Palm Beach County pushing to clean up 'nuisance' properties

Maintenance costs for homes languishing in foreclosure would be tacked onto tax bills

Article Courtesy of The Sun Sentinel 

By Andy Reid

Published November 18, 2011

 

Palm Beach County wants to mow overgrown lawns, board up broken windows and fence off pools on unattended "nuisance" properties the county says pose a danger.

But there's a catch: Future homeowners will pick up the tab.

While county officials want to tack the clean-up costs onto the offending property's tax bill, Bill Richardson, president of the Realtors Association of the Palm Beaches, on Monday called the county's proposal "an end-run around the legal system."

"We are in favor of cleaning up properties that are an eyesore, but all [the county's proposal] does is add a cost to the transaction," Richardson said. "It's not really accomplishing what they want to accomplish."

Palm Beach County plans to resume cleaning up abandoned properties, but in a new attempt at recovering taxpayers' costs for emergency maintenance, it would add the clean-up costs to the offending properties' tax bills.

Those tax bills would have to be resolved before the properties could be bought.

The County Commission is scheduled to vote Tuesday on the new clean-now, tax-later approach, despite misgivings from Richardson's members.

Formerly, the county put liens on properties that required county maintenance, but the courts often reduced or eliminated those liens during the foreclosure process.

Instead of adding fees, the county should be taking steps to encourage sales and keep homes occupied, Richardson said.

The county's previous pool of money for these kinds of cleanups evaporated about $100,000 a year during budget cuts.

The proposed tax assessment combined with the county's new $150 fee tacked onto foreclosed properties would allow county crews to get back to work cleaning up and securing unsafe properties.

"There hasn't been money lately to do any of that," said Barbara Alterman, county planning, zoning and building director. "This would be a way of collecting that money."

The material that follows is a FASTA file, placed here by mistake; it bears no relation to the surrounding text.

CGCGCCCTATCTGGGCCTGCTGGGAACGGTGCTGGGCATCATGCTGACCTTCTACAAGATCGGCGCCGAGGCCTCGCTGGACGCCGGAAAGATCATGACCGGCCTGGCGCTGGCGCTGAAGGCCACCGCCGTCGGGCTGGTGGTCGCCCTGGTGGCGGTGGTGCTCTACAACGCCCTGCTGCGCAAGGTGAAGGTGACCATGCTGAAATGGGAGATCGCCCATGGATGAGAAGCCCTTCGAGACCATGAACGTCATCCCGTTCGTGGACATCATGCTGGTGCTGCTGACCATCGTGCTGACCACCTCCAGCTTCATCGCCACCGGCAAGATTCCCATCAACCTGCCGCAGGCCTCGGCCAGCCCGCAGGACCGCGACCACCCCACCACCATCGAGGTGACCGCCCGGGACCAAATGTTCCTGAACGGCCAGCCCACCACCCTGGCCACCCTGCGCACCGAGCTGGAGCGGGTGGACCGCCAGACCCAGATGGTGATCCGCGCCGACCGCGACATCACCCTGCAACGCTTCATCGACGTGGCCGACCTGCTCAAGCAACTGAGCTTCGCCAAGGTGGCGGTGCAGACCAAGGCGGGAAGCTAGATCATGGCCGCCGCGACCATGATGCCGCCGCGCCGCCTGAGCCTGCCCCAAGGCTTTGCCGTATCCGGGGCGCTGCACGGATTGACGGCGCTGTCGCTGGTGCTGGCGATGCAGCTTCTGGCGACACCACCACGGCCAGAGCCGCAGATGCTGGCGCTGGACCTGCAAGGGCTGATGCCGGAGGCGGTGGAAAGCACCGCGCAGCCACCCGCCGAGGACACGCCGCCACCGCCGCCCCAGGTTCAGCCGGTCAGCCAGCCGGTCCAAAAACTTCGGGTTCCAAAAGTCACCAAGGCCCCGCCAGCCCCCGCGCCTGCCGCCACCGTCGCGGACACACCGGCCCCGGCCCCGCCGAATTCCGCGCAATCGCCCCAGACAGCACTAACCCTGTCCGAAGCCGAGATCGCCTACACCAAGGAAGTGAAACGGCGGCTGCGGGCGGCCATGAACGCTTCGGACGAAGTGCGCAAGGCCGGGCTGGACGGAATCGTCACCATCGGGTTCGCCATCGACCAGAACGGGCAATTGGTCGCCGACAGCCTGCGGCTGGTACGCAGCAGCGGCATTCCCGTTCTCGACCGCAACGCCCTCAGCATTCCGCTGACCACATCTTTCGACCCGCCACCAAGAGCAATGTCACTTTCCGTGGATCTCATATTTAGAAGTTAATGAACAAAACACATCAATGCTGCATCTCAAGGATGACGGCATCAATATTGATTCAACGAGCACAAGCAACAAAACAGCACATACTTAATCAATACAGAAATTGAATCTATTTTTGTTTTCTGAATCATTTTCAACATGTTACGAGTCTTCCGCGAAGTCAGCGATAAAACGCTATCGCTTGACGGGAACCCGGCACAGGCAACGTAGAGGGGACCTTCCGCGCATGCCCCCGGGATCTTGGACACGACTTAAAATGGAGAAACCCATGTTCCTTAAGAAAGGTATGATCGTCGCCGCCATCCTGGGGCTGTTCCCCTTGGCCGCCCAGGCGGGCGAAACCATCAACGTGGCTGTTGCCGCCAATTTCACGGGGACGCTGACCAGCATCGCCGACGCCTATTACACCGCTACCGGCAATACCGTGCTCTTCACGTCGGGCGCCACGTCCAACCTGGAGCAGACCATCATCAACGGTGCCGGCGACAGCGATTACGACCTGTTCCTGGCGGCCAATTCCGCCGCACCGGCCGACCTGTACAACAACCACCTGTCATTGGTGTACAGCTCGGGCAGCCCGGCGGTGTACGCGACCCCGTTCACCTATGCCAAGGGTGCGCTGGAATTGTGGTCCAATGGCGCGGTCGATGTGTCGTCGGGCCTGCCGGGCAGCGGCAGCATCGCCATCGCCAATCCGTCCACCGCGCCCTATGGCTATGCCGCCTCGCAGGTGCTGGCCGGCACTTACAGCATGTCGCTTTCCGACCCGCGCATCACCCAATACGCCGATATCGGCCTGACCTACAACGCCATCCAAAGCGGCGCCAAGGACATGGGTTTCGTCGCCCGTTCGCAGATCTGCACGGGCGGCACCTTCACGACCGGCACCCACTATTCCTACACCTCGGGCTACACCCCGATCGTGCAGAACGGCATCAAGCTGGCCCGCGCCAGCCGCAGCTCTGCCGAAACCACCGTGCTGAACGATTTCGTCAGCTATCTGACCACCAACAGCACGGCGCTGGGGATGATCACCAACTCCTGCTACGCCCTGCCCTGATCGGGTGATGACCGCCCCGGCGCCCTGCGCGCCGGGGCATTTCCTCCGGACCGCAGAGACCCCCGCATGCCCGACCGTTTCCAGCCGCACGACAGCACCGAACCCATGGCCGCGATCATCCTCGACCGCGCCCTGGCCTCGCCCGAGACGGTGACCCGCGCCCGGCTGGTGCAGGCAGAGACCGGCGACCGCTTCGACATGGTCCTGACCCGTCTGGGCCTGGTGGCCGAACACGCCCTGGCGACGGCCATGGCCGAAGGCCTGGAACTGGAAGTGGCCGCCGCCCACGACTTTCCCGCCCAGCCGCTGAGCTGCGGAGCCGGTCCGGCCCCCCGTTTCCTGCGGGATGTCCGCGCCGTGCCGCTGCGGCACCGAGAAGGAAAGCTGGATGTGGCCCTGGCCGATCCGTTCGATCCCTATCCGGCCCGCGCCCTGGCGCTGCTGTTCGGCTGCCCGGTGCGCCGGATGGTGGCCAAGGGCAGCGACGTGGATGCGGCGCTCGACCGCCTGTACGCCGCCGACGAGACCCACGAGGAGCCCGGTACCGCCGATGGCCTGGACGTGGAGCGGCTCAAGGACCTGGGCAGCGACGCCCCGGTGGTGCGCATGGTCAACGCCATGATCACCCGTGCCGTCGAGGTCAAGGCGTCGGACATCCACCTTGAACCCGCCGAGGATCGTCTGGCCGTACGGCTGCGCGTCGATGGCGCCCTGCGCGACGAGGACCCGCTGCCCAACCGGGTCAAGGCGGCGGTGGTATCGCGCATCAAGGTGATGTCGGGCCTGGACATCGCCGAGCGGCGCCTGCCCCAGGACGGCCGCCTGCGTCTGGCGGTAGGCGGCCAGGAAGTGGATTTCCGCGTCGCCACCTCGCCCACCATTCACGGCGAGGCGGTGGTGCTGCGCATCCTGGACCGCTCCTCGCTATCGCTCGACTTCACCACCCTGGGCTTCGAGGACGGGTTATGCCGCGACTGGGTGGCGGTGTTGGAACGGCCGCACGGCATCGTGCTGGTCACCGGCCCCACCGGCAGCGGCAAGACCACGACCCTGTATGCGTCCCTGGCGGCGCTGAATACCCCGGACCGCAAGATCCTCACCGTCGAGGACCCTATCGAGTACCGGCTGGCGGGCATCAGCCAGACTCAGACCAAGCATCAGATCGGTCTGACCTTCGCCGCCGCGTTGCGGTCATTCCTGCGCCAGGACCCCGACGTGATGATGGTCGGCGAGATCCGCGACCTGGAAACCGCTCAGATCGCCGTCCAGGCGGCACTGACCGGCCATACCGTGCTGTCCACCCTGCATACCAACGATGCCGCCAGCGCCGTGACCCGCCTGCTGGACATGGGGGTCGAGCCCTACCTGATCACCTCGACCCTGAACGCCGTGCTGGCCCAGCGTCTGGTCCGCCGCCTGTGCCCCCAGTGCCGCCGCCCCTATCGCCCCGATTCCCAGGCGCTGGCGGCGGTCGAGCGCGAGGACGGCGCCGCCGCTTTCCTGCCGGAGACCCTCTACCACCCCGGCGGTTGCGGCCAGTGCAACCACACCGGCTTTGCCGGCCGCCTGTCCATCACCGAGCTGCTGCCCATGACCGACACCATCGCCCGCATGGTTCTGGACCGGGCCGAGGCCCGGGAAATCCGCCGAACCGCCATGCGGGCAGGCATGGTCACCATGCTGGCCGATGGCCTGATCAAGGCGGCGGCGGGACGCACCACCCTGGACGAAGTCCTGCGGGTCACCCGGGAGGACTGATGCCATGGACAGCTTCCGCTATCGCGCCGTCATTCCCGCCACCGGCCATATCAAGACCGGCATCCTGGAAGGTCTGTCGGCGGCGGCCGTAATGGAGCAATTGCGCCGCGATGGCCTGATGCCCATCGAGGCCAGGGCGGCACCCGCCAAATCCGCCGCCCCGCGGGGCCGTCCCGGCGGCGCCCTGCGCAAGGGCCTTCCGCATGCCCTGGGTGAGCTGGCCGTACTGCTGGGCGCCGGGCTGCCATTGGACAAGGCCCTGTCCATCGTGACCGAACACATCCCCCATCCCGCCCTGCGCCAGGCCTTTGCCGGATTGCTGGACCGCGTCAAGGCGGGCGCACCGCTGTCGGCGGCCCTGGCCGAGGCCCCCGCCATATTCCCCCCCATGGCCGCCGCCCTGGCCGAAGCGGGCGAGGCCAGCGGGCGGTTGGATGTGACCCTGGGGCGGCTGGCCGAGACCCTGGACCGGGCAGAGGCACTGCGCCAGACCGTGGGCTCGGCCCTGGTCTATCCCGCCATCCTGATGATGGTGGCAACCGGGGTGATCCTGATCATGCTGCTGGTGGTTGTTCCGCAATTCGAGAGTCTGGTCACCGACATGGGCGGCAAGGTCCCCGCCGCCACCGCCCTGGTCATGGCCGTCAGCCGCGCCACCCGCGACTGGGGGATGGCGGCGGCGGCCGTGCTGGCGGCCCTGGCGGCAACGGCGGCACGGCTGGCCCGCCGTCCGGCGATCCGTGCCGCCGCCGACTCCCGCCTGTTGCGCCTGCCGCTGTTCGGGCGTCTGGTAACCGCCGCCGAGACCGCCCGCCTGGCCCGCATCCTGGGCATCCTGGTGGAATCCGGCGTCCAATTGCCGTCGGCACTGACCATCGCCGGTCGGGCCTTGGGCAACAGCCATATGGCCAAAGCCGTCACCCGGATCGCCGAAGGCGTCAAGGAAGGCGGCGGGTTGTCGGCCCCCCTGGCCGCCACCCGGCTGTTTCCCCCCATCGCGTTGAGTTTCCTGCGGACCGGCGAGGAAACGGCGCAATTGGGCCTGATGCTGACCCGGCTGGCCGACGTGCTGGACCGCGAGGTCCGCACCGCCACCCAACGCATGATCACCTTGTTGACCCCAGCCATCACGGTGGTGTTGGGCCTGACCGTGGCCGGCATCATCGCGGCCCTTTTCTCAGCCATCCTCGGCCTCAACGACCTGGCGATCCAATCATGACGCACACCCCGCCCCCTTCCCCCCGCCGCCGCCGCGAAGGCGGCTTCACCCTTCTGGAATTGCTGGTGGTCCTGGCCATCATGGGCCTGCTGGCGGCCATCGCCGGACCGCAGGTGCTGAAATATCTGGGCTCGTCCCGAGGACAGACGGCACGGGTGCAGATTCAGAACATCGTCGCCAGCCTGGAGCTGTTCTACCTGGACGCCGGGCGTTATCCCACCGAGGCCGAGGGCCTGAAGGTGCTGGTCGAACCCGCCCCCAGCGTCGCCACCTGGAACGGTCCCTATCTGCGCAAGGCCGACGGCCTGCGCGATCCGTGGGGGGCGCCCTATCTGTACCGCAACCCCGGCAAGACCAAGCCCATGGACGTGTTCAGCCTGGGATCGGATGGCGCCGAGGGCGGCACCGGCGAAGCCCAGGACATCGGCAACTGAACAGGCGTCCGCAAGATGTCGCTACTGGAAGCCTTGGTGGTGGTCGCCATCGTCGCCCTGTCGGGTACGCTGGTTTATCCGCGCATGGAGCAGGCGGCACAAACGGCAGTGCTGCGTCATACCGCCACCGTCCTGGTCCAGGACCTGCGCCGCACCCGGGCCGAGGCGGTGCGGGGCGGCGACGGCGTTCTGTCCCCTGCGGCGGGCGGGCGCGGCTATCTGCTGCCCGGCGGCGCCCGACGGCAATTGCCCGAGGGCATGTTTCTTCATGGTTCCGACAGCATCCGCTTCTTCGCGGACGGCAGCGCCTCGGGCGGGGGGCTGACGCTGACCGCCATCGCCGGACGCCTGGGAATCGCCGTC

More than 500 properties are included on the new Palm Beach County foreclosure registry, intended to help code enforcement officers keep track of who is responsible for maintenance problems.

Realtors may balk, but an influential South County neighborhood group supports the county's proposal.

Abandoned homes stuck in foreclosure have been creating maintenance problems and costs for many of the neighborhoods that make up the Coalition of Boynton West Residential Associations, said Ken Lassiter, president of the group known as COBWRA.

Without the county's help, many homeowners associations have been mowing lawns and in some places even painting homes to deal with eyesores that hurt surrounding property values, Lassiter said.

"It's a problem It affects the whole community," Lassiter said. "Nobody wants to live next to that."

The county's new clean-up program, modeled after a similar effort in West Palm Beach, targets dilapidated homes and businesses outside city limits.

Alterman said the county's primary targets would be pools at abandoned homes without fences or locked screen enclosures to keep out children, which can pose a drowning risk. They would also go after overgrown lawns that attract pests or homes that have suffered from fire or other structural damage.

The idea is to use limited resources to shore up unsafe properties, not try to tackle every unsightly structure languishing in foreclosure.

"It's a safety issue," Alterman said. "I don't think we can cure every property value issue, but clearly we can look at the safety issues."

The planned clean-up follows the county's newly created foreclosure registry and fee. The registry creates a database of properties in foreclosure and requires banks to provide contact information for the property management companies responsible for code enforcement problems.

The $150-per-property registry fee half of which goes to the private company that maintains the registry will help get the county started on maintenance work of unsafe properties, Alterman said.

Richardson warns that switching from liens to taxes could take away the flexibility needed to get some properties sold.

He said he handled the sale of a foreclosure where a property on sale for $70,000 had racked up nearly $500,000 in municipal code fines. The sale was able to proceed after negotiating a reduction in the lien to less than $10,000.

The county's new foreclosure registry fee and the proposed tax-bill approach to recovering maintenance costs may have more to do with the county's budget squeeze than dealing with empty homes, Richardson said.

"They are looking at any which way they can to add revenue to their budget."


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